The Horror Zine
Burned House
Stephen Dare

The September First Selected Story is by Stephen Dare

Please feel free to email Stephen at:


by Stephen M. Dare

The two men stared at the small, partially burned house at the end of Smith Street.  It was bordered on one side by the high trees of the Park Woods, and on the other, by a vacant lot full of tall grass, weed-trees, and the junked hulls of appliances and cars. They stared, amazed that so much of the house was still standing; so much was still intact, somehow surviving the fire. The worst of the fired looked to have scorched the house’s right side where some blackened bricks of the foundation had been kicked over, probably by kids in the neighborhood--kids in rags and bruises on their unwashed bodies, most without shoes but all with rings in their ears and noses.

Kids, the men thought, not much younger and not much different than their sister Rachel’s boy Eddie. Head-shaven Eddie, with the new stainless steel gauge in his earlobe, a bit less expensive than the diamond Rachel had studded into him when he was six months old. Eddie was eleven now, bearing their father’s eyebrows and cheekbones and their mother’s pouty mouth. 

Eddie hadn’t been to school in three days. The school had finally called his Uncle Shane, one of the men who were now staring at the house. Shane had called his own brother Al, the other man. Al worked the second shift, so he was home now; two brothers staring at their sister’s home across the street, and wondering where Rachel was right now. The last they knew, she had wound up in some friend’s trailer, after the fire had broken out, though now in a meth-haze.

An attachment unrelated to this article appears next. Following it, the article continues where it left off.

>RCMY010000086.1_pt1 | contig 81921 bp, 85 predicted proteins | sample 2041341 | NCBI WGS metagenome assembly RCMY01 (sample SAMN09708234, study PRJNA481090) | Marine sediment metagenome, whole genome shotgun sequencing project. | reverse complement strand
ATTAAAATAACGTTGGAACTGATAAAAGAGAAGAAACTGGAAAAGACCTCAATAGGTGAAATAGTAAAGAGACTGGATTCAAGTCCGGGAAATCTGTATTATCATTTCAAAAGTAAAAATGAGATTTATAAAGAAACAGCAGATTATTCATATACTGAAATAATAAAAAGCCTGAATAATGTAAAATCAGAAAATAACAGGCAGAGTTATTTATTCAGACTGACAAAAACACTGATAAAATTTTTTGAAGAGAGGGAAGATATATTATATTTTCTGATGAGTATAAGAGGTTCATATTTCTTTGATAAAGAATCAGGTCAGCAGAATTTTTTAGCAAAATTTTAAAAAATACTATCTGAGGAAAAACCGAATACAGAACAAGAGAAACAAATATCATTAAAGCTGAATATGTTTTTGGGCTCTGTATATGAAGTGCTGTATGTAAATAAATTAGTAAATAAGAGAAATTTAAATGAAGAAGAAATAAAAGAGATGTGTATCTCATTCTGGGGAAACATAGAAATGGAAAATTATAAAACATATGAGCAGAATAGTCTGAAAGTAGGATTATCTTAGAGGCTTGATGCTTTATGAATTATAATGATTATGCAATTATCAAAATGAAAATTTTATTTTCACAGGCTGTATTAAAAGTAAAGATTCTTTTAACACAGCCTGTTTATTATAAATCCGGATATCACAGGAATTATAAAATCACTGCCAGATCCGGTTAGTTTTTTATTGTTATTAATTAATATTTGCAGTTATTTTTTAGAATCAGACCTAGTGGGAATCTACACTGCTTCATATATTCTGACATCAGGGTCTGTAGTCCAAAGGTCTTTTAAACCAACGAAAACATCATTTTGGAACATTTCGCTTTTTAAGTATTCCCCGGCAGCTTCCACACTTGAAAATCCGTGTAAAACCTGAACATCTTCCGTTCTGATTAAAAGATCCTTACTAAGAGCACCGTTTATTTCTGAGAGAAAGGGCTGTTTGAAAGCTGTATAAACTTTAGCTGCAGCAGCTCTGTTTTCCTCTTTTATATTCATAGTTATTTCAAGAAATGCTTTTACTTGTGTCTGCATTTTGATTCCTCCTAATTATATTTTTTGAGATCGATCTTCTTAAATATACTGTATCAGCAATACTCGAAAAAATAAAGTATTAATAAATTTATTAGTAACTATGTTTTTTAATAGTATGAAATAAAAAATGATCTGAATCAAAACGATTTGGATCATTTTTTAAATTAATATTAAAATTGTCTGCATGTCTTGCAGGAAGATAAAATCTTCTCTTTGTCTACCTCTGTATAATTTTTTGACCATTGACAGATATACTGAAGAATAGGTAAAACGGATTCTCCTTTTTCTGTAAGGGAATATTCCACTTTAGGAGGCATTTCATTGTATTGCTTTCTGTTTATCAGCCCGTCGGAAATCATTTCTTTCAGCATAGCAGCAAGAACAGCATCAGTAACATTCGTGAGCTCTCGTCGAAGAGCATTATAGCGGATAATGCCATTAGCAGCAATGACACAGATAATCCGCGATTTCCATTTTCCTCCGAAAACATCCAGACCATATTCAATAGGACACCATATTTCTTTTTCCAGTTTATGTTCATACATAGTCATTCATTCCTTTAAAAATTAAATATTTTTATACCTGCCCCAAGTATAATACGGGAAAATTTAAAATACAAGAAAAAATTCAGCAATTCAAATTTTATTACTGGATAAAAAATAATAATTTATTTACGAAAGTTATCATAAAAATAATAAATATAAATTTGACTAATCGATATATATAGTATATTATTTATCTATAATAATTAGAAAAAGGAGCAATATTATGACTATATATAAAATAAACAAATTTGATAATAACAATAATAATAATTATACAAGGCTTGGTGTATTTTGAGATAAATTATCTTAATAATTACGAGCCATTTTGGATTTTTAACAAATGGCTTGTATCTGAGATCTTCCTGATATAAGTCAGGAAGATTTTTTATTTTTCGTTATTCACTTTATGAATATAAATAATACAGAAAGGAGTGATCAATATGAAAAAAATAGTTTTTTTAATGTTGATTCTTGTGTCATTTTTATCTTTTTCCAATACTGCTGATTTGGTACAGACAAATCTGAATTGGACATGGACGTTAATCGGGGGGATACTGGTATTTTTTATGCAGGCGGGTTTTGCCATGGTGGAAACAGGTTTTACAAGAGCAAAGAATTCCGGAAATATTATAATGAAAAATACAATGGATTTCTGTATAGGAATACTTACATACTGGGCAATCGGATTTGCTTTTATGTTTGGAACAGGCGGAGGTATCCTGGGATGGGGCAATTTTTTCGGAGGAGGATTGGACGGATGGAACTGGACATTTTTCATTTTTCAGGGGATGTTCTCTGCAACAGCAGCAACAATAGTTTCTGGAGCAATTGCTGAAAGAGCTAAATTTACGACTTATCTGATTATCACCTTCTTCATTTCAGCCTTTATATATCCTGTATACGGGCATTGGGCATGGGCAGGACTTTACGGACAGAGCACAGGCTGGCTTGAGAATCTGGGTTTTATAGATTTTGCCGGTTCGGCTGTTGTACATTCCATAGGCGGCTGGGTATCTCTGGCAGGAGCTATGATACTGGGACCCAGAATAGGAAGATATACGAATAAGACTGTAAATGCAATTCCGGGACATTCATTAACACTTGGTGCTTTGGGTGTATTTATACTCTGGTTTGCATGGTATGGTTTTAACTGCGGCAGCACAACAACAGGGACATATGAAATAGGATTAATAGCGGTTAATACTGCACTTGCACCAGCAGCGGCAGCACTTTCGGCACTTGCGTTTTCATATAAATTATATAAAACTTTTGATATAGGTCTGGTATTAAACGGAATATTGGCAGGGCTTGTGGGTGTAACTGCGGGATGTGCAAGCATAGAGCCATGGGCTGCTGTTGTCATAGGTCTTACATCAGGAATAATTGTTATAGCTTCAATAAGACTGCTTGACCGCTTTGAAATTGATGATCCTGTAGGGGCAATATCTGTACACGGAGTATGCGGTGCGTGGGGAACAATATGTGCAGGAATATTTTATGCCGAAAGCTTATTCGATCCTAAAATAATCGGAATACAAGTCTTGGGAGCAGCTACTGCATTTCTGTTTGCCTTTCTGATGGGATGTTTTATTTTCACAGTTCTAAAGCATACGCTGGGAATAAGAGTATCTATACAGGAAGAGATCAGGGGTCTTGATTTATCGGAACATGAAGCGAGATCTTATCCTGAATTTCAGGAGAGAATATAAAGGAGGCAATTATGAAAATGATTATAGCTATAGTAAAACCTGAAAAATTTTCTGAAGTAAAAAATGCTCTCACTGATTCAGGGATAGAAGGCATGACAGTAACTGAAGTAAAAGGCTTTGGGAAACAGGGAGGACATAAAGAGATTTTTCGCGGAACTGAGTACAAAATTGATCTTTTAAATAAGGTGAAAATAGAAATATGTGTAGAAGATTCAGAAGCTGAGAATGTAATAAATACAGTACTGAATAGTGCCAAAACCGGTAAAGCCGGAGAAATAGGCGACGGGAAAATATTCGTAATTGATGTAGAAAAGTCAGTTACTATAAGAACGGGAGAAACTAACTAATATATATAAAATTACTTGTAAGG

A few days ago, the brothers had gone to the trailer to try to reason with her. And Rachel wailed that she “didn’t know nothing” about Eddie, until Al shoved her head against the wall. That was when she finally cried out, “The house has him! The house has my Eddie, and it won’t let him go!”

Disgusted with her drug-induced psychosis, the two brothers had left in Shane’s Mustang to find out for themselves if Eddie was trying to live inside the burned house. Once there, they talked in front of the house, watching its burned silence behind a single strand of yellow police tape over the front door. Shane lit a cigarette, and Al kept nodding at what he was saying until Shane pointed with his cigarette across the lot at another house just like Rachel’s.  This one was surrounded by a ragged wire fence, yard stomped to dust by dogs and kids. One of the kids--a child certainly no older than three, diaper sagging yellow around its middle--stood at the fence staring at them. The child stared and stared and stared so long that both Al and Shane soon believed the child could not blink. 

Across the street and in the tall grass of the other lot waited an older child dressed only in cut-off jeans so baggy that the boxer shorts underneath were in full display. The boy was smoking a gray joint. He watched them as if waiting for something before finally sitting on the crumbling curb. A dog barked with menace down the pitted road somewhere.

Shane pulled his palm across his forehead. The heat had stilted the air to a smother. Maybe there would be rain later, but this early, the sky was white with August fatigue. 

Al said, “No crickets here.”

“No crickets anywhere,” Shane said back. Then he finished his cigarette and tossed it into a pothole in the street, and they went together to the path scrawled through the weeds up to the house.

Rachel’s satellite dish had been moved since they were last here. Rachel and her goddamn daytime TV and her Xbox, and all the while Eddie ran wild over god knew the hell where. The brothers had long known that Rachel lived only for Rachel. Plasma TV Rachel, iPhone Rachel, Wi-Fi computer Rachel; probably all stolen. And the latest was that BioFab one of her old boyfriends had installed; that penthouse-designer carpet you never had to vacuum. That was their sister. Gotta have every new and trendy thing because she was tweaking all the time and always needed a distraction, and go screw the rest of you.